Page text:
Lucken explains that staying current is not so simple, due to the constraints of an antiquated “school, work, retirement” life model. For decades, the U.S. workforce has adhered to a standard where one is expected to attend school through the first 20-something years of life, immediately join the workforce for about 40 years and then enter a full retirement. This standard took shape in the 1950s, a time when both the workforce and the economy looked very different than it does now.
Just as both society and technology have changed significantly over the past 70 years, Lucken argues that the accompanying life model also should evolve. “In this rapid age of information, going to school for a few years is not enough to stay relevant for even 40 years, not to mention the 65-years-long careers we will start seeing with more frequency.” Lucken suggests that a revised model might be more fluid and include intermittent gaps where employees can take time away from the office to expand their knowledge base through internship, sabbatical, research and volunteer opportunities.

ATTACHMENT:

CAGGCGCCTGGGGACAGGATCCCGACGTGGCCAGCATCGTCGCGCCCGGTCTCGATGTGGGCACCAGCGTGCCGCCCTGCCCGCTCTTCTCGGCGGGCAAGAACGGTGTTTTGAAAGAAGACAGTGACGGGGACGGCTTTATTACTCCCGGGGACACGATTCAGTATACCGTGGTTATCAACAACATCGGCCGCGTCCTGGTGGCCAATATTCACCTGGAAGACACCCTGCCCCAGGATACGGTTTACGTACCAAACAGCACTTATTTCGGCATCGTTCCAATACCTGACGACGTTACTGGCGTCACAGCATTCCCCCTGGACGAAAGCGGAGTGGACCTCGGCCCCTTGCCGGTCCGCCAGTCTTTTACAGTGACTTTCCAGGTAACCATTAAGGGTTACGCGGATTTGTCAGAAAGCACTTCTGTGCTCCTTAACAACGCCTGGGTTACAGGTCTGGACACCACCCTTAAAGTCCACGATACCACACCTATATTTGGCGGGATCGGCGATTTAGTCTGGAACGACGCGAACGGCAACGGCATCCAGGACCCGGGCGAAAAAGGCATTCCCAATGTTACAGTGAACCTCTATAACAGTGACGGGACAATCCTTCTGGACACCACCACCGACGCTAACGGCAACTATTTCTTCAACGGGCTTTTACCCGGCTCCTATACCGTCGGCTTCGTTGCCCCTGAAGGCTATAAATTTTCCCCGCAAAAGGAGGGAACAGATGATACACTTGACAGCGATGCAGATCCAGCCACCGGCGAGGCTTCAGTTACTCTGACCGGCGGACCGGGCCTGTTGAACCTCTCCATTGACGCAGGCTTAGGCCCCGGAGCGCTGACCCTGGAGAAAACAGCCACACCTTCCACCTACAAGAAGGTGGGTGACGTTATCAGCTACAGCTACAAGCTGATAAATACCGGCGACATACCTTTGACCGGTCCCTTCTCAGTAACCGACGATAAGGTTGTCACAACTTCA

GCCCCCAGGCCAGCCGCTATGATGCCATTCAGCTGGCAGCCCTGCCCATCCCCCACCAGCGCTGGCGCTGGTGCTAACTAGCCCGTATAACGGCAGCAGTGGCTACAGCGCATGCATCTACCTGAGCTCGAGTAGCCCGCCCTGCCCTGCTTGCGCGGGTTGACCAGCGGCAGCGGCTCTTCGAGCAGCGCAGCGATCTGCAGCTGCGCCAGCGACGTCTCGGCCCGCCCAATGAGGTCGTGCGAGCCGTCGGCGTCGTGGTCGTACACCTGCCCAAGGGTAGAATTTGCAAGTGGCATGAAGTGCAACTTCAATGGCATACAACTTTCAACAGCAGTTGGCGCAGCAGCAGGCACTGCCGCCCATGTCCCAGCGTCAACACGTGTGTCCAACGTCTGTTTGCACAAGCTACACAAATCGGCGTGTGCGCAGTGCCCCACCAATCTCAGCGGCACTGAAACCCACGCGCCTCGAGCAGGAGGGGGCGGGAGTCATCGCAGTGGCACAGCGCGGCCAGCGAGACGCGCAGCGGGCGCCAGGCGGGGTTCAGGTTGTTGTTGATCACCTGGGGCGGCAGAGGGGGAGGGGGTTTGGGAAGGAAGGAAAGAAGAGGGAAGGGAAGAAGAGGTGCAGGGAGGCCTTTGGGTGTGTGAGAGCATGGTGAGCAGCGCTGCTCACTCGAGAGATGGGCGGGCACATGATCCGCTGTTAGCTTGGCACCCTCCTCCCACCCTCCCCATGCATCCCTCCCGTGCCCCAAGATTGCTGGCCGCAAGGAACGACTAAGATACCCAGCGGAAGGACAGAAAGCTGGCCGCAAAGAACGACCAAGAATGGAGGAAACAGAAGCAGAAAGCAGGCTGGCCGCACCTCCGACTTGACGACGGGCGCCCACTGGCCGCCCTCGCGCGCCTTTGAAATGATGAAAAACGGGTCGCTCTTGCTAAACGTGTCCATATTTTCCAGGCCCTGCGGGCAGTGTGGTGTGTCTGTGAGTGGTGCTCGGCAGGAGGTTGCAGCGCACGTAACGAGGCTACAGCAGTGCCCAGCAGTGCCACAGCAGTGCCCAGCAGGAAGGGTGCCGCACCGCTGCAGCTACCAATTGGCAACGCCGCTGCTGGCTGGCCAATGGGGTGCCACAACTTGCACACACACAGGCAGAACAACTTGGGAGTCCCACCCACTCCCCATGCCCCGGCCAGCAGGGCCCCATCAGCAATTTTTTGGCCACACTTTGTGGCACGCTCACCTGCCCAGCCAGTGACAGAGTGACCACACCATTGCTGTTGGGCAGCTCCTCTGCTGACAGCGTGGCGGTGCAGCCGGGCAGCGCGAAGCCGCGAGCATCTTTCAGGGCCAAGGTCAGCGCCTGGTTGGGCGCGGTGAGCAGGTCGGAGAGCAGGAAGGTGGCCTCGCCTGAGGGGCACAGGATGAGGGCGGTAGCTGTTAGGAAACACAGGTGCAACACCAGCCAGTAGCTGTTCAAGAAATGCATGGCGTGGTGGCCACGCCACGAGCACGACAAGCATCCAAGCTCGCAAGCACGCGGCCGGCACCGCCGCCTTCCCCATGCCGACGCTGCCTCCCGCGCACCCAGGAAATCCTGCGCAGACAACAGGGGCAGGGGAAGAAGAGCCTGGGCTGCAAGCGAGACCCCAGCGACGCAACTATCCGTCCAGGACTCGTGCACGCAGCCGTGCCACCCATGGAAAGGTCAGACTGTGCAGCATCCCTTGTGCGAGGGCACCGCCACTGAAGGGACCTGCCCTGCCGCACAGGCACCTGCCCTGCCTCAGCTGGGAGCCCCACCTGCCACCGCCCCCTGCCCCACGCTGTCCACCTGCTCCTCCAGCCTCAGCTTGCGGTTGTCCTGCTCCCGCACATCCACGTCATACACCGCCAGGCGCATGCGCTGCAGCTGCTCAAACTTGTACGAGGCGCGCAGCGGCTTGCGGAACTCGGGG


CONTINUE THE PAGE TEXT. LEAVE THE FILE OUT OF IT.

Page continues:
Some organizations already are challenging the standard model with policies aimed to reduce skill stagnation; one of Lucken’s clients has even prohibited employees from staying in a specific role for more than 10 years. “They believe that is the point where an employee has mastered and almost started to disengage from the work,” he explains. “I’m hoping that organizations modernize their career progression models to create this paradigm where employees are better able and encouraged to do something like that. It’s that idea of an office where there’s a 60-year-old intern. I think that concept has a lot of potential.”